As for the power play, it's been a little more complex.
The top unit, which consists of Backes, Paul Stastny, Vladimir Tarasenko and point men Kevin Shattenkirk and Alexander Steen, have accounted for all five goals during this run. It's been clicking on all cylinders.
This, after the Blues finished fourth in the NHL last season (22.3 percent) and ninth in 2014 at 19.4 percent.
"The big one is familiarity when you look at the guys coming back from injuries," said assistant coach Kirk Muller, who coach's the power play. "Now we get that first unit that's really on fire. They played together last year and some of them for a couple years now. They're back in sync. That's the No. 1 thing. No. 2, I would say is our puck movement on it has been better than earlier. So that means the pace of it is much faster. That group does well when it's more of a shooting mentality, and they've gotten back to balancing when it's the nice time to make a play and (when to shoot). They're shooting first and making plays second rather than making plays first and shooting second.
"If you look at our power play, we've got a great makeup. David Backes is willing to stand in front, which is huge, and the thing that's really underrated and it's a small thing, but what's really helped the power play is we have 'Stas,' a lefty, and David, a righty, so our faceoff percentage is very high on the power play. What it does is it eliminates your very first time going down losing time breaking in all the time. Since 'Stas' has come back and (Jori) Lehtera's faceoff percentage is going up, all of the sudden now we're spending more time in the O-zone time, and it makes a huge difference."
Now as for that second unit, which normally consists of Pietrangelo and Colton Parayko on the points, Troy Brouwer, Robby Fabbri and Jori Lehtera down low, it's been a level of inconsistency that coach Ken Hitchcock has tinkered with to get it going.
"That's why we're changing the identity of it and strategy," Hitchcock said. "We're not getting near enough. We've got to get a better identity, so we're working on it right now. We've worked hard the last three days on it. Actually showed some life today. It was what we wanted it to look like what we were showing today. We'll just keep putting players in there until we get the identity we need from that unit."
But looking at the body of work, Hitchcock likes what he sees, because the special teams have saved the Blues' bacon on certain nights.
"At one time, when we weren't scoring on the power play, we needed the penalty kill and it came through and when the power play and penalty kill were both working, that's given us the edge," Hitchcock said. "Our power play has been very unselfish and it's worked. We'd like to get a second unit going and finding that identity because you can't continue at this pace over the course of the year. It's physically impossible to do that. And our penalty killing's really given us life all the time. Between the goaltender and the guys blocking shots and killing penalties and getting clears, it's done a great job really all year. It's given us a chance every night."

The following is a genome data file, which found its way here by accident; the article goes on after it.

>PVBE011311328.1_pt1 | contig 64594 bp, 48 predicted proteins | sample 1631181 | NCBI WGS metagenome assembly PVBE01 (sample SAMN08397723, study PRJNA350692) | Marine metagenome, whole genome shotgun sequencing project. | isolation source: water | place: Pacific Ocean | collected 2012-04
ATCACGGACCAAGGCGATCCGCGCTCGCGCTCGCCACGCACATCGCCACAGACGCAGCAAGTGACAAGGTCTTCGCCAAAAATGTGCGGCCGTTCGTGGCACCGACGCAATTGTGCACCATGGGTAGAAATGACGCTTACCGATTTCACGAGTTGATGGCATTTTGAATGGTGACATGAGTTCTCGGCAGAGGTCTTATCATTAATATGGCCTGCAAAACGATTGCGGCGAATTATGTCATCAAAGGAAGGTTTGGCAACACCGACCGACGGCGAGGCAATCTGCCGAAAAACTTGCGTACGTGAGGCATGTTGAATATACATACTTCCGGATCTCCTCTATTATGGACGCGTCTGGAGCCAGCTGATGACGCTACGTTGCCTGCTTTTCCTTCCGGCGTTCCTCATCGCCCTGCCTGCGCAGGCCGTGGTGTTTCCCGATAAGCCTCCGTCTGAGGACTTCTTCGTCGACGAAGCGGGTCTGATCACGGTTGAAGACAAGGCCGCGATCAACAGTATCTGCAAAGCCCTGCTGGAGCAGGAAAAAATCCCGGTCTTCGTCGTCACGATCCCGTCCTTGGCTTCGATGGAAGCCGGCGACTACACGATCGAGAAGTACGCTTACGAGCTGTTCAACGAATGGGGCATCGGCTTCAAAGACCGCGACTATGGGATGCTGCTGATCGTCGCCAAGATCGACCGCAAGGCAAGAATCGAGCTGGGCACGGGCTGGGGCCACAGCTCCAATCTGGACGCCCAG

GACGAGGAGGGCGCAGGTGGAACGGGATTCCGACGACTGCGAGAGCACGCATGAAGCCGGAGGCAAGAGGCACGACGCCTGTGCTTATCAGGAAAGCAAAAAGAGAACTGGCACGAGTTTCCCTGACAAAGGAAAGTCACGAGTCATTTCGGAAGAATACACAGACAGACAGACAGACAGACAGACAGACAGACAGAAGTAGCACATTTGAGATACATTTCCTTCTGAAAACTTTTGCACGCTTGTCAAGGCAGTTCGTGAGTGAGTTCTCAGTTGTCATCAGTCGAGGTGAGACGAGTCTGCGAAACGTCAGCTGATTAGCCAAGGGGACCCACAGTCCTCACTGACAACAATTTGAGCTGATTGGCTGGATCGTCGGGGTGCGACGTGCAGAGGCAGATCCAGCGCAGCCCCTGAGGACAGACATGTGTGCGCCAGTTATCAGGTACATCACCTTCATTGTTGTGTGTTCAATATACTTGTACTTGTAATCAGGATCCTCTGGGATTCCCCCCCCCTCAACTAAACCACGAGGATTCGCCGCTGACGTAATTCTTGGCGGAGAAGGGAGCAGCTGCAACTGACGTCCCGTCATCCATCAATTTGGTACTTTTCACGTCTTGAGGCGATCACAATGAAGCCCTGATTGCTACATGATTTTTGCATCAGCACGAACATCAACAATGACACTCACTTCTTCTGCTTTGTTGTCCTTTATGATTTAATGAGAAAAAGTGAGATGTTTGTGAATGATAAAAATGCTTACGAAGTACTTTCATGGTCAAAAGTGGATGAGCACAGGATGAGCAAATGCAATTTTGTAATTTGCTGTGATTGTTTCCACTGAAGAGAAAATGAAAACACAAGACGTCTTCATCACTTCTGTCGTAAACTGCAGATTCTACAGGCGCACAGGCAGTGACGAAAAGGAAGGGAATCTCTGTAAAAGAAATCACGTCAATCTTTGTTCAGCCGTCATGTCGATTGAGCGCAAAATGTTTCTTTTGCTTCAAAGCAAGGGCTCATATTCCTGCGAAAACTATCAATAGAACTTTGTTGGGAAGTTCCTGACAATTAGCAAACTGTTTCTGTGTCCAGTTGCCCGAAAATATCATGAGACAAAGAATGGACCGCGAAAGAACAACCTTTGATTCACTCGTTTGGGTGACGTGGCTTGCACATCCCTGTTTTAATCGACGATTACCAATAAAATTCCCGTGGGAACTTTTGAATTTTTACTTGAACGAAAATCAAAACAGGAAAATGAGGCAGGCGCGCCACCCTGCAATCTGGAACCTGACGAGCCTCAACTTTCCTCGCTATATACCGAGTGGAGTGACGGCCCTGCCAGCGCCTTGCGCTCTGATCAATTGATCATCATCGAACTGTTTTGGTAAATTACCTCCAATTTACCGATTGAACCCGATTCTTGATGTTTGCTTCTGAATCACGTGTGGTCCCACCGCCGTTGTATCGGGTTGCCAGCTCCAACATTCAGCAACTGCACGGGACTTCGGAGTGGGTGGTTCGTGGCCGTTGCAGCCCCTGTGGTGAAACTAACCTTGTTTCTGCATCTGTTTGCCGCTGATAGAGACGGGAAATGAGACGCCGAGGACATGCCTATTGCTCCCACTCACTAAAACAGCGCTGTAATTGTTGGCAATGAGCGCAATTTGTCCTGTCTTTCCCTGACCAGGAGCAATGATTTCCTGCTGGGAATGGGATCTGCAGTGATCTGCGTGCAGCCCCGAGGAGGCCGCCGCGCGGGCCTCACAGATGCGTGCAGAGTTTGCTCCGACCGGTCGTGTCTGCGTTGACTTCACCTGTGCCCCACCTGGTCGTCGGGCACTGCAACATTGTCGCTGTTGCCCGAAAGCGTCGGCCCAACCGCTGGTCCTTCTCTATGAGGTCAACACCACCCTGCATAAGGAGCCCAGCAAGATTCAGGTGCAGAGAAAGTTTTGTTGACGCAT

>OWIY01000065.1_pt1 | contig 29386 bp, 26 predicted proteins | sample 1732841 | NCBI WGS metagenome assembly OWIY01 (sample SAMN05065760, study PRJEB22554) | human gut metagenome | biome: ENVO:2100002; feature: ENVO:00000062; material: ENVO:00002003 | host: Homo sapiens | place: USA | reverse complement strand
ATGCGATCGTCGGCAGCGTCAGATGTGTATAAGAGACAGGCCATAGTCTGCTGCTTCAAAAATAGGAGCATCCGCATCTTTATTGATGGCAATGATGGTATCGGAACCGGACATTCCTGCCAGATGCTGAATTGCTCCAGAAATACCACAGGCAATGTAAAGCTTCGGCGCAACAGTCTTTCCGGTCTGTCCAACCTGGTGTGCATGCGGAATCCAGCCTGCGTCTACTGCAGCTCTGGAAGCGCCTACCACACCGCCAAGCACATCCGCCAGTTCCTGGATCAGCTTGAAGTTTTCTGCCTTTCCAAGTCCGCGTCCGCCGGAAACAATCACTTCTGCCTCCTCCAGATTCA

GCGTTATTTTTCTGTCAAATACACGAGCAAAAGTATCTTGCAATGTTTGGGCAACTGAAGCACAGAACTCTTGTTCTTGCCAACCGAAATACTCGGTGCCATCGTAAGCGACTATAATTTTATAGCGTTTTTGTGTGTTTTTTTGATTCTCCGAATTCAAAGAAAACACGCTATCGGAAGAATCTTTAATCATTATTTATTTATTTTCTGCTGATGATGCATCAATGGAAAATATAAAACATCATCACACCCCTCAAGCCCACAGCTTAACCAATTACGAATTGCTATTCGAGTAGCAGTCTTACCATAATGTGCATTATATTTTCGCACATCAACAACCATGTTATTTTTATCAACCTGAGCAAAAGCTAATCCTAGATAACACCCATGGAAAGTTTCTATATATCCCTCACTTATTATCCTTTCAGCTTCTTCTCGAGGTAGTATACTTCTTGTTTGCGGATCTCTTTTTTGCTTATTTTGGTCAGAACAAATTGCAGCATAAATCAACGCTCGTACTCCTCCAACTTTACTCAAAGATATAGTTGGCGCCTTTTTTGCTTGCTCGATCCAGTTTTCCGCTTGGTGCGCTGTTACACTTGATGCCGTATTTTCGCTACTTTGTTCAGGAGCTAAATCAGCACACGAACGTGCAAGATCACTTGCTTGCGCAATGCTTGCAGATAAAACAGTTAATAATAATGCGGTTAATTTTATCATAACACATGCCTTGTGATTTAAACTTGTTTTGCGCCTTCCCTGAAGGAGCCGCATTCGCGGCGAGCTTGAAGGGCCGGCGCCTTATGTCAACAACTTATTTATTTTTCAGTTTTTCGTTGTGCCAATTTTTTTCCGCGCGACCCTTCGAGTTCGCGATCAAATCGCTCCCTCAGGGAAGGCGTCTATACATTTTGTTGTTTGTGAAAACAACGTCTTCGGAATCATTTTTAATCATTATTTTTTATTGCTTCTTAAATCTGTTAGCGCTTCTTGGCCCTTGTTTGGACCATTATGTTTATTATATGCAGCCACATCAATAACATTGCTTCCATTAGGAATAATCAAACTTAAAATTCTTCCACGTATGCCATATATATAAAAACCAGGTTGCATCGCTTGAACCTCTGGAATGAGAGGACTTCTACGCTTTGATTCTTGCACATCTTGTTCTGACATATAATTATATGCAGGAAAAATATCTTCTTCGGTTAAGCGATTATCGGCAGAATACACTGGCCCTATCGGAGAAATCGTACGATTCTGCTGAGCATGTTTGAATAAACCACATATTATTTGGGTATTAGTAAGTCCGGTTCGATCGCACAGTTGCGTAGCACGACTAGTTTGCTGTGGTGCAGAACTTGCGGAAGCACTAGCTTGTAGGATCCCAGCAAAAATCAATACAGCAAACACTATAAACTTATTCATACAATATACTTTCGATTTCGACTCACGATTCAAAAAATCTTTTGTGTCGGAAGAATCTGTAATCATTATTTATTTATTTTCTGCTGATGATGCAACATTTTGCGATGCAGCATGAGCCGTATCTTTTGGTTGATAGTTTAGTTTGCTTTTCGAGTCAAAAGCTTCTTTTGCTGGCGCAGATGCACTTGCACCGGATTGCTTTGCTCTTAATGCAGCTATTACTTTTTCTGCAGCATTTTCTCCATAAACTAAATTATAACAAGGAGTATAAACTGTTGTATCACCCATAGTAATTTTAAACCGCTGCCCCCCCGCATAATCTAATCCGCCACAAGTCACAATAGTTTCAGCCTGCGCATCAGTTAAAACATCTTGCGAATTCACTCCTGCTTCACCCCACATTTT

Muller feels like that group will come around.
"Earlier (in the season), the second unit was buzzing," Muller said. "That was the one that was more in sync and they were together for a while. It's interesting because it gives us a couple different looks right now. ... I think they're going to be fine. I think they're just getting used to (each other). They can move the puck around and create plays and open up stuff for (Parayko), then they'll start getting success. It's just taken a little bit of time. They don't have as many minutes as the other group. The other group's taking up a lot of power play time, so by the time they get out, get set up, they get one good quick run at it. I think they're going to be fine."
|(St. Louis Blues photo)|
Vladimir Tarasenko (91) is part of the Blues' top power play unit that has
scored in five straight games.
It all comes back to that one word that makes the Blues tick when it's all going right: swagger.
"We're pretty confident," Shattenkirk said. "We're just moving the puck well. We're taking the open shots when we get them, and I think that's the most important thing. We're not trying to over-pass. Guys like 'Vladi' now are shooting the puck and we're realizing that all the plays, the nice backdoor plays and those seam passes that we make come after we shoot pucks and we establish that mentality. Once we do that, we're able to kind of get teams to back off a little bit and give us the space we need to make those really nice plays.
"Now that the power play is clicking again, it's been great for us. I think our penalty kill has been great all year and that's a big reason why we've been in a lot of games because we haven't allowed teams to score that big power play goal to really put us away Now that we're killing penalties off the way we have been all year and finding the power play goals ourselves to get back in games, to win us games, it's just a great weapon to have. Special teams are important; we know about that. It's good to get it going as often as we can."